When Covid-19 variants arise, the accepted wisdom is that the constellation of mutations they contain developed in an immunocompromised person who contracted the virus and couldn’t shake the infection. But some scientists have an alternative theory for where the latest variant of concern, Omicron, may have acquired the unusual mutations that stud its spike protein.
They speculate the virus could have evolved in another animal species.
The theory goes that some type of animal, potentially rodents, was infected with the SARS-CoV-2 virus sometime in mid-2020. In this new species, the virus evolved, accumulating roughly 50 mutations on the spike protein before spilling back over into people.
Kristian Andersen, an immunologist at the Scripps Research Institute, is among those who has been raising the idea that Omicron may have emerged from a reverse zoonotic event.
(A zoonotic event is when an animal pathogen starts to infect and spread among people. A reverse zoonosis is when such a virus passes back into an animal species.)
“I know that most people think that these [come from] immunocompromised individuals, and I do think that that’s plausible, but to be perfectly honest, I actually think this reverse zoonosis followed by new zoonosis seems more likely to me given just the available evidence of the really deep branch, and then the mutations themselves, because some of them are quite unusual,” Andersen told STAT.
“I don’t think we should dismiss that possibility, because I think it’s definitely on the table.”
A number of other scientists who study the evolution of viruses have told STAT they think the idea isn’t out of the question. Some place more weight on the theory that variants develop in immunocompromised people, while others feel there isn’t enough evidence at this point to favor one option over the other.
“Personally, I think it’s probably more likely it was circulating undetected, in an immunocompromised individual,” Emma Hodcroft, a molecular epidemiologist at the Institute of Social and Preventive Medicine in Bern, Switzerland, said via email. Having said that, though, Hodcroft insisted that it is important to explore the hypothesis.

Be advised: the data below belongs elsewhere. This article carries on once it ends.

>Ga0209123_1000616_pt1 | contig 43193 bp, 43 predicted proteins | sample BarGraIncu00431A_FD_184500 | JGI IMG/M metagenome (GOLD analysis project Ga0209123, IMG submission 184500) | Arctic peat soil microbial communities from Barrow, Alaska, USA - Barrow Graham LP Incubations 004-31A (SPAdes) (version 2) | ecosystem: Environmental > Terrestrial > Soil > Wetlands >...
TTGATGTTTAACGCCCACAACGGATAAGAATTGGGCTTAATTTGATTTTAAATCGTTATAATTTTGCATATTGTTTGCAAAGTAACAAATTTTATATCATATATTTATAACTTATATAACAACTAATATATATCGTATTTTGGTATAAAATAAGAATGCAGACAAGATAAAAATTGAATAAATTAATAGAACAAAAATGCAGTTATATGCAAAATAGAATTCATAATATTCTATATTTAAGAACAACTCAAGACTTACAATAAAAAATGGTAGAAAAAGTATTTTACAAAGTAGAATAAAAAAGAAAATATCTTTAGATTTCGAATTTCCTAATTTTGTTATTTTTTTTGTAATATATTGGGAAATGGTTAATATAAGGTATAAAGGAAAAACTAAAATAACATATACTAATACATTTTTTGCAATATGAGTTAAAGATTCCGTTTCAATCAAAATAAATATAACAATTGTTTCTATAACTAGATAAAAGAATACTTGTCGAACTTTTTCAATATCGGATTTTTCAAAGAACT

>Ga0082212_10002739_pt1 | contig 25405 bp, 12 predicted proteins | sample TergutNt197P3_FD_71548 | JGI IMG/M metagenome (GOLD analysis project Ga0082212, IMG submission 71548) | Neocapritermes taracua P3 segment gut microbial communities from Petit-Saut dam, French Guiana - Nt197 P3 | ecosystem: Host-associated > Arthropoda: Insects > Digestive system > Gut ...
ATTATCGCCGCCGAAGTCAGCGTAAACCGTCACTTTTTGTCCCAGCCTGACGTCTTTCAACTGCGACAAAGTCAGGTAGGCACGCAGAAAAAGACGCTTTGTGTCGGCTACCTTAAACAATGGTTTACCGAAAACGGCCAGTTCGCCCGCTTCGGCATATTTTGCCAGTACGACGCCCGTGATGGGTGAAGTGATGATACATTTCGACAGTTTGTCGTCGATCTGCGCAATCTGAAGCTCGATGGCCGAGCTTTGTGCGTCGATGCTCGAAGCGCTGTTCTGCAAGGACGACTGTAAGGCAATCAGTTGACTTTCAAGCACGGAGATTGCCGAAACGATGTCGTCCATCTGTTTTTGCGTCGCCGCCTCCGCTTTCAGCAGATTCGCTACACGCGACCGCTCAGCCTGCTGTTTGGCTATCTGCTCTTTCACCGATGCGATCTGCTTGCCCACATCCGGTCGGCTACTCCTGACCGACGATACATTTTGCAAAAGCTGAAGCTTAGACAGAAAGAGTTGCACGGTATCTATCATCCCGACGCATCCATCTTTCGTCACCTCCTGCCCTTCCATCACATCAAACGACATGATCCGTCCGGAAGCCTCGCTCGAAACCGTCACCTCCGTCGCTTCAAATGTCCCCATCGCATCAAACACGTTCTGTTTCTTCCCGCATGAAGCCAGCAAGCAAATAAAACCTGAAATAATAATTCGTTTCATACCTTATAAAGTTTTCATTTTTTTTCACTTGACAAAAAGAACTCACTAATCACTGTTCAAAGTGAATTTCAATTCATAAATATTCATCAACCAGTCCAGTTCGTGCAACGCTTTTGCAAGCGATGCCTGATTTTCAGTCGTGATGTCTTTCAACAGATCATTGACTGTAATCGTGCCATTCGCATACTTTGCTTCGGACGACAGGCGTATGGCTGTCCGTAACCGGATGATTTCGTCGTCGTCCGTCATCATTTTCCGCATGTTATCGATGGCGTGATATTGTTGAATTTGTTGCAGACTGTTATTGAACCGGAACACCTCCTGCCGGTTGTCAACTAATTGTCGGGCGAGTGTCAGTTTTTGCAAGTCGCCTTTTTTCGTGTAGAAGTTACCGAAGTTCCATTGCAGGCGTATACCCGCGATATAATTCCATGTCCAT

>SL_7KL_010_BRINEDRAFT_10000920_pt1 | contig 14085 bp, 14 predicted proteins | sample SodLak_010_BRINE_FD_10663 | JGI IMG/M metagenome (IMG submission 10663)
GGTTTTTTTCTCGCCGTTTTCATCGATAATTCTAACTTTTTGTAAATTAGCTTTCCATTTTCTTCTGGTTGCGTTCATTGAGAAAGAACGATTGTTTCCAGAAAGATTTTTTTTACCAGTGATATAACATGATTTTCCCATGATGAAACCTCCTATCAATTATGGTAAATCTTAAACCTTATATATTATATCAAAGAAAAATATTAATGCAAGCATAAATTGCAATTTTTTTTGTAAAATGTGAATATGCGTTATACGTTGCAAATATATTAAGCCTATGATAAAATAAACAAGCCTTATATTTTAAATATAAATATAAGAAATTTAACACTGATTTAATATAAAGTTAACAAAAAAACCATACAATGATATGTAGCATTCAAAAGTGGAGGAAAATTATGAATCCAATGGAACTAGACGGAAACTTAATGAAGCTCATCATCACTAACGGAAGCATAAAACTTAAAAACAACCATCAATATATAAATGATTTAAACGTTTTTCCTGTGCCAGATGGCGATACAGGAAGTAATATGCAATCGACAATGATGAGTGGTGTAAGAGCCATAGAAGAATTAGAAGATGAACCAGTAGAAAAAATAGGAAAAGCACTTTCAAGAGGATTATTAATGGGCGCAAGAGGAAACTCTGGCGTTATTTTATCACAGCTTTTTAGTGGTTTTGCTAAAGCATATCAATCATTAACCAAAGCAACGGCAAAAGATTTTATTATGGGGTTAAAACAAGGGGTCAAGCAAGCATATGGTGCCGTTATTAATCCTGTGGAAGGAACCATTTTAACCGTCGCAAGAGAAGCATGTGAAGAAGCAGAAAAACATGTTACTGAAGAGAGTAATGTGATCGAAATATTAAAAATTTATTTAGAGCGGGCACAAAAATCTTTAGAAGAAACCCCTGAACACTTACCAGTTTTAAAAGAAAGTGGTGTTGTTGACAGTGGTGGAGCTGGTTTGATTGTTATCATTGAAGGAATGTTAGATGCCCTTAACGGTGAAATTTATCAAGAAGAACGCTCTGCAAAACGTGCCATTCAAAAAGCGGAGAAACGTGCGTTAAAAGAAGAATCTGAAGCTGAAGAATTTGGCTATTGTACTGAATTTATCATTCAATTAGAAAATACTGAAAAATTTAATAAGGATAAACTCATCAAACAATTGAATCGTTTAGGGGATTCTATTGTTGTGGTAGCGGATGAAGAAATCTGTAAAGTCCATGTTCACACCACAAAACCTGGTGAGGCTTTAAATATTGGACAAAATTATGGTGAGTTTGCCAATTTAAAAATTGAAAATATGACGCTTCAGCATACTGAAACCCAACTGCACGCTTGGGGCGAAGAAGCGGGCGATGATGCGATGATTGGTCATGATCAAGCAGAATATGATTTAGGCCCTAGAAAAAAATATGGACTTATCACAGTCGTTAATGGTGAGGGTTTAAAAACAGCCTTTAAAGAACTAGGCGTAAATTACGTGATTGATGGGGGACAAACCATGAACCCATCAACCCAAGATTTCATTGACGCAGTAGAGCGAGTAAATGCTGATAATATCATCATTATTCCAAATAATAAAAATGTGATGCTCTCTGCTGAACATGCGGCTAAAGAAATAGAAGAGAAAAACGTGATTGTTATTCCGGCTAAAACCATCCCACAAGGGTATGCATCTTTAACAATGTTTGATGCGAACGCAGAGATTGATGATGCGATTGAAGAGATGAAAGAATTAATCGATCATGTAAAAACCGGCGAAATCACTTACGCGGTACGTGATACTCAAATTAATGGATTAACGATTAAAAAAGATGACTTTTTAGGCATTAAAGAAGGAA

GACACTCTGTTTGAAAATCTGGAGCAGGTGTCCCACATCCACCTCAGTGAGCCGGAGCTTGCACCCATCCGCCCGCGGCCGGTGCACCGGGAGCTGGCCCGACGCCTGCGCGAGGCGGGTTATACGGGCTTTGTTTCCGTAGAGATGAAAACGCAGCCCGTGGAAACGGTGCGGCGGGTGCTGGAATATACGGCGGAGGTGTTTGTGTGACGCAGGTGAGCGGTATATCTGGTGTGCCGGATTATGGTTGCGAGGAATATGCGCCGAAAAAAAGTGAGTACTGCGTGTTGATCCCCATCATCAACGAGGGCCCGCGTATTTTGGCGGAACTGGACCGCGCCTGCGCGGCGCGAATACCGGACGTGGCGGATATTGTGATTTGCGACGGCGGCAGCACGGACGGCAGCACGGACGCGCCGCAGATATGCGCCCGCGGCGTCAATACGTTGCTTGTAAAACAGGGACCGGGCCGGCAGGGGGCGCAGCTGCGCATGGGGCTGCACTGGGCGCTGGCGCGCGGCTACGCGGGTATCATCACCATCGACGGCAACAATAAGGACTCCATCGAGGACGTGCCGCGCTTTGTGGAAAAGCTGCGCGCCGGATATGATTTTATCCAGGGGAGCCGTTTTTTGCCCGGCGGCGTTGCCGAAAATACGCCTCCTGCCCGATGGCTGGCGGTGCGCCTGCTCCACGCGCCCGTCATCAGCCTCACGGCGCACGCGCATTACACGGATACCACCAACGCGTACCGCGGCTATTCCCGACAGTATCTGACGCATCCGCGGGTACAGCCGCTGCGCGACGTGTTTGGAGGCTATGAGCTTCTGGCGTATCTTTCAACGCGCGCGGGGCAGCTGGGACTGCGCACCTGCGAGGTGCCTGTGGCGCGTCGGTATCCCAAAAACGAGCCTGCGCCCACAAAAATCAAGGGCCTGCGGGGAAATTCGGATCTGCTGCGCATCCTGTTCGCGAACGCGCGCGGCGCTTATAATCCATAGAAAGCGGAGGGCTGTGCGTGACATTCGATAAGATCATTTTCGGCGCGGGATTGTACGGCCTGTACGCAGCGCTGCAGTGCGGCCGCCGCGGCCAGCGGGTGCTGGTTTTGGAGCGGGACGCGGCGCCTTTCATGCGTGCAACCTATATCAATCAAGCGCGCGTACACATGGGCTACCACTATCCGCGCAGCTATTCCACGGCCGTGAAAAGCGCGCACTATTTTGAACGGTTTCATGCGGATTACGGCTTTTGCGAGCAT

“I would certainly consider it a plausible alternative hypothesis to the evolution during a persistent infection in a human,” said Andrew Rambaut, a professor of molecular evolution at the Institute of Evolutionary Biology in Edinburgh. He cautioned that coming up with a definitive answer won’t be quick.
“I am not sure we will be in a position to say for sure for a while,” Rambaut wrote in an email.
One of the peculiar traits of SARS-2 underpins this thinking. It is what virologists describe as a promiscuous virus; it is capable of infecting a number of species. Dogs and house cats. Large cats. Mink. White-tailed deer. Given how easily the virus seems to jump from species to species, people studying it assume this list will grow.
The original virus that came out of Wuhan, China, in early 2020 did not infect rodents. But as variants — Alpha, Beta, Delta — started to emerge, those viruses could infect rodents.
Robert Garry, a professor of microbiology and immunology at Tulane Medical School, has been tracking the SARS-2 mutations that have arisen. Seven are associated with rodent adaptation — the changes that seemed to allow the virus to infect mice, rats, and related species. All seven of those mutations are in Omicron, Garry noted. He believes it’s a toss-up whether the variant developed in an animal or a human host, but if it’s the former, his bet would be on rodents.
Getting a firm answer might require enormous luck. Scientists are looking at various animal species to see if they can be infected with SARS-2; were they to find viruses like Omicron in any, that would swing the needle.
But Michael Worobey, a professor of evolutionary biology at the University of Arizona, thinks one could do some experiments on selected species of wild animals to see if they can be infected and if, when infected, similar patterns of viral evolution occur.
Studying the molecular clock of viruses that spread in animals — looking at the speed at which they evolve and comparing it to SARS-2 evolution in humans — could also provide some clues, said Worobey, who initially thought Andersen’s idea was not impossible, but not the likeliest of explanations for Omicron. After hearing details of the explosive outbreak in white-tailed deer, he’s rethinking the idea.
For Worobey, the question is whether any animal species can become chronically infected with SARS-2 — in effect, whether there are animal species in which SARS-2 lingers in the way it does in immunocompromised people. That could put positive selective pressure on the virus — in other words give it an incentive to mutate to stay ahead of the animal’s immune response.
“It does move my thinking in terms of Omicron possibly having come from a reservoir, if there are [animal] reservoirs that do chronic infections,” he said.
Part of what leads Andersen to wonder about an animal source is the fact that the variant traces back to viruses that were spreading over a year ago. “That in itself you need to be able to explain,” he said.
Angela Rasmussen, a coronavirus virologist at the University of Saskatchewan’s Vaccine and Infectious Disease Organization, agreed.
“I think it’s pretty obvious to everybody … that this virus has been on an independent evolutionary track for quite some time and it’s very surprising, which to me just kind of goes back to say well, the idea that this could be … plausible,” she said.
Regardless of whether this variant emerged in another species or not, given SARS-2’s ability to jump species, it is possible the world will face animal-derived variants in the future, Garry warned. The upshot of that? “We’re going to have to keep tweaking the vaccines.”
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